Last year, after the sergeant became aware of the rules, the rate of solving rape cases jumped to 74 percent from 19 percent. Combined, the number of cases solved by police in 2011 and 2012 was more typical.
Still, at least 480 rape cases remain unsolved since 2002.
Now I don’t know about you, but to me this says that while APD still has only 19% of rapists in jail, they are now taking credit for 74% “solved” because they “identify the offender, know the person’s location and have enough information to support charges.” Knowing who the rapist is does not comfort this Anaheim resident as much as – oh, say, knowing he is in jail!
What is also clear is that the system was set up as yet another parting gift by Curt Pringle on his way out of the Mayor’s office. The Police department’s budget is tied in part to “solve rates.” The Register reports that the formula changed in 2011, following adoption of the new formula in the budget approved in mid-2010 by then Mayor Curt Pringle – a budget and new formula he left behind for Mayor Tom Tait to implement.
However, that increase only materialized on paper after police began excluding property crimes from the numbers, few of which they solve. Had the format been consistent, the budget would have shown the decline in crime solving.
The statistics switch was part of a citywide makeover that began in 2010. The city slashed most performance metrics from its budget documents and redefined others. The goal, Finance Director Debbie Moreno said, was to create a simpler, user-friendly report.
The Police Department’s new metrics were chosen by Welter and former City Manager Tom Wood, and then approved by the City Council with the rest of the budget. Welter said the city switched to only violent crimes because the category has a more drastic effect on the community and the numbers are considered more reliable.
Could this have something to do with Chief Welter’s sudden departure? Some have tried to portray his impending retirement as a reaction to the debate on oversight boards, but the reality is Chief Welter had wanted to announce his retirement last summer. Then the “civic unrest” of July and August took place and Welter stayed longer. Some insist the Chief is leaving early, but plenty of us know he stayed longer than he expected to. But now that the accountability is hitting the fan, it’s hard to believe he didn’t hit his breaking point with a call for comment from an investigative reporter three days prior to his surprise announcement that he would no longer delay his retirement.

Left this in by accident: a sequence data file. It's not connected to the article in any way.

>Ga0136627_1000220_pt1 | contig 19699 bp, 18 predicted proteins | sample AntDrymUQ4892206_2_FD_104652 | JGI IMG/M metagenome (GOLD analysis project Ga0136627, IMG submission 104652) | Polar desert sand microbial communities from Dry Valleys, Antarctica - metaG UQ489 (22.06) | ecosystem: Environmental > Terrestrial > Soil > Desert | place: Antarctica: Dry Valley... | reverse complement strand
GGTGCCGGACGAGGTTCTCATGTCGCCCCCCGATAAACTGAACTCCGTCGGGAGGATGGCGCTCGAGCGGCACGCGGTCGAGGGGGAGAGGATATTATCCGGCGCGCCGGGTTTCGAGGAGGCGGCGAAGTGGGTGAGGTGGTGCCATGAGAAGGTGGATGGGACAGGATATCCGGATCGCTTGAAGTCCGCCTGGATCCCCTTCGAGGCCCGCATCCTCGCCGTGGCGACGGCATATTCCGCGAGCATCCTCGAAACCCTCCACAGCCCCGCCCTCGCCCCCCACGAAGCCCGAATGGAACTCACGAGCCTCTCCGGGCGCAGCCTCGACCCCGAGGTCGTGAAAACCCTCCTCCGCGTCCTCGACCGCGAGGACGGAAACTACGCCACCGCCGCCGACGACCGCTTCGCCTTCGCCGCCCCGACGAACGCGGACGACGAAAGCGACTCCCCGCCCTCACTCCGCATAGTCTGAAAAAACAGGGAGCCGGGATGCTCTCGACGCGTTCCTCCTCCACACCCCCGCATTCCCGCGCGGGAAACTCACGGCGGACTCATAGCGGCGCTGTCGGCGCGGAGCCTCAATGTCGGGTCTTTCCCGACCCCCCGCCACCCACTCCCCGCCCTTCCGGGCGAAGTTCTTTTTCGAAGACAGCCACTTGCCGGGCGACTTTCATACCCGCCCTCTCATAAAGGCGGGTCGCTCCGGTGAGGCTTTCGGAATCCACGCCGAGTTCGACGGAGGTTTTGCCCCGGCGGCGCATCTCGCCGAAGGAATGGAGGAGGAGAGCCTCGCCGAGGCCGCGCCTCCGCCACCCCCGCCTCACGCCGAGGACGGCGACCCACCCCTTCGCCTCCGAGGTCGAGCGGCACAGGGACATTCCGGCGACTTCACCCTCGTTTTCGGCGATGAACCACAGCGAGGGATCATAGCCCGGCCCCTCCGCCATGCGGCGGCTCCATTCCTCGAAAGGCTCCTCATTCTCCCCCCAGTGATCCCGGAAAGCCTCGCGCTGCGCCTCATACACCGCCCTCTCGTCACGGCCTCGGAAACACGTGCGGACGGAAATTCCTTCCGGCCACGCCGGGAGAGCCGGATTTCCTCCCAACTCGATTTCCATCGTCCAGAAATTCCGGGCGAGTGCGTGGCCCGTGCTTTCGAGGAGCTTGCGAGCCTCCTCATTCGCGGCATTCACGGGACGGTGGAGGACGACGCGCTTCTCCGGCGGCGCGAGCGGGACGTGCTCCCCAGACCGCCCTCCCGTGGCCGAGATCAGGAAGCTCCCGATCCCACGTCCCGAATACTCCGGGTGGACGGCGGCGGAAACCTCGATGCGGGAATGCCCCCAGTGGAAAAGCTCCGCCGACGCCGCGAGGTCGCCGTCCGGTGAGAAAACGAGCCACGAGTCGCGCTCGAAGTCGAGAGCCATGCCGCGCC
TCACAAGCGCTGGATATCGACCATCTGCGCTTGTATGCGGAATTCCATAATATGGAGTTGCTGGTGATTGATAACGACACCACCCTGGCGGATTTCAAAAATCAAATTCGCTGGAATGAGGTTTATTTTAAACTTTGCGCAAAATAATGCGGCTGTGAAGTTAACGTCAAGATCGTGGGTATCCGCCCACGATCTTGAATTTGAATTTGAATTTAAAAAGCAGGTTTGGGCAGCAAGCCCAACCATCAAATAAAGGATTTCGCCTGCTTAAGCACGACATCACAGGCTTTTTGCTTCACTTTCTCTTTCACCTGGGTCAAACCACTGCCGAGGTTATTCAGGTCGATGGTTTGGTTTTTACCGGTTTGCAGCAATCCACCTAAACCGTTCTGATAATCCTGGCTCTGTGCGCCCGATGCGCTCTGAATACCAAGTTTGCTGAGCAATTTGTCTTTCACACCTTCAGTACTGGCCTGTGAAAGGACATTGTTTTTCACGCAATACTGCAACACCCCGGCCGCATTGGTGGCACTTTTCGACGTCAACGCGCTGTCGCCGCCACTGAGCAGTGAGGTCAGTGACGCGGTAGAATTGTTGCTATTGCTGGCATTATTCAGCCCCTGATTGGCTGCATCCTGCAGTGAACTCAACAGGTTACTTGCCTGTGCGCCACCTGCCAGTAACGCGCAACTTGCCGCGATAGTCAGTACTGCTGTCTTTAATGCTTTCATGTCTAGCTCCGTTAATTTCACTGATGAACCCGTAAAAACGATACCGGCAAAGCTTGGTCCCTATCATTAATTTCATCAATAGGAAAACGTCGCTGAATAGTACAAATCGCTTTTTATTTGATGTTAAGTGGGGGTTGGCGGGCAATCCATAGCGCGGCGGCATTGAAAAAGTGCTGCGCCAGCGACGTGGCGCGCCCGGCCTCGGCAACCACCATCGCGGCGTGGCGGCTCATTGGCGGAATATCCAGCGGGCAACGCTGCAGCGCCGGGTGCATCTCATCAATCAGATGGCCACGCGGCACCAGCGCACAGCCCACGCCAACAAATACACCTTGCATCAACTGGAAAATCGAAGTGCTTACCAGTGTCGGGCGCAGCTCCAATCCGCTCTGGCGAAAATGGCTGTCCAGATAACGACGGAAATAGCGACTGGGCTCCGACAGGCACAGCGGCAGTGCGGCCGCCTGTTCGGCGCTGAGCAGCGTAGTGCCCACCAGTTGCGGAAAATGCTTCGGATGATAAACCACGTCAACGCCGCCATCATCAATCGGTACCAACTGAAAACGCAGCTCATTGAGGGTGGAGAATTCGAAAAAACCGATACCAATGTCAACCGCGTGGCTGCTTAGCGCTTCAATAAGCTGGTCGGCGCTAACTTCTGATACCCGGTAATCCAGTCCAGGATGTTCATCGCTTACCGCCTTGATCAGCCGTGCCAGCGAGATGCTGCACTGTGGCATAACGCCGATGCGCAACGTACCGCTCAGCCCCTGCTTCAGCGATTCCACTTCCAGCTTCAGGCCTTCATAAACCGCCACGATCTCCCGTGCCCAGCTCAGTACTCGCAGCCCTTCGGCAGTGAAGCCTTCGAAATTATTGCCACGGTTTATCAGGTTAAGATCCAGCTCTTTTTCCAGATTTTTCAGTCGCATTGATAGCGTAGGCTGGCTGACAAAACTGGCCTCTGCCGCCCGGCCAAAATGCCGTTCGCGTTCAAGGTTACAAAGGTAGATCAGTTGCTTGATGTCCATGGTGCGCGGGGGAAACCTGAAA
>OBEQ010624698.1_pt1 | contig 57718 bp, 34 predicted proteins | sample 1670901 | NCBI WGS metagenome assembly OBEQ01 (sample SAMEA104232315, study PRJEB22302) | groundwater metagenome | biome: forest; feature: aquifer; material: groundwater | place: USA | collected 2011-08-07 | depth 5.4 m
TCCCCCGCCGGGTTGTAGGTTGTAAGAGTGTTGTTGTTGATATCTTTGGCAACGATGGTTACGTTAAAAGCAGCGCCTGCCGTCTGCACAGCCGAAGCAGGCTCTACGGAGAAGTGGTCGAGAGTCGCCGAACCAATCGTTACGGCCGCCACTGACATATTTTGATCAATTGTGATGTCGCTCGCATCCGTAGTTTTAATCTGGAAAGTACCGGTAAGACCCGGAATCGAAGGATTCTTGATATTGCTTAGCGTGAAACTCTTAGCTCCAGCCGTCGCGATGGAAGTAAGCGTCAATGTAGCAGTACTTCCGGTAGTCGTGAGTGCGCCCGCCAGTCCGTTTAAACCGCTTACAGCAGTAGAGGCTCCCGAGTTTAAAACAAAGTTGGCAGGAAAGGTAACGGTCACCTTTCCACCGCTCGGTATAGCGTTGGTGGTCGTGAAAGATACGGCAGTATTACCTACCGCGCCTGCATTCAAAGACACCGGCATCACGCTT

After leading the Police Department for nine years, Welter announced last week that he would retire in May. He said that the timing was unrelated to last year’s unrest, and that he wants to spend more time with family while he remains in good health. He is 64.
In an interview three days before that announcement, Welter said crime solving has been “going in the wrong direction” but downplayed the decade-long fall. He said police had a “really bad computer system” before 2006 so comparing historical numbers was unreliable.
“Quite frankly, it’s worthless for me to even discuss it,” Welter said. “I don’t find that it’s relevant. I don’t find that the information means anything.”
I have been a fan of Chief Welter, he seemed like a great guy who cared about his department and cared about Anaheim, and history may well prove me wrong – it often does. But I’m furious at his dismissal of this issue as worthless and irrelevant. Whether or not cops solve crimes and get the bad guys off the street is highly relevant, and when it appears that numbers have been fudged to continue paying for a taxpayer-funded department failing to reach their goals, we need to have this discussion.
So stay tuned this week as we cover the many facets of the information blocks turned up by the Orange County Register’s Keegan Kyle, it’s sure to be an interesting chat! And go pay for the article online, so you can keep up with us.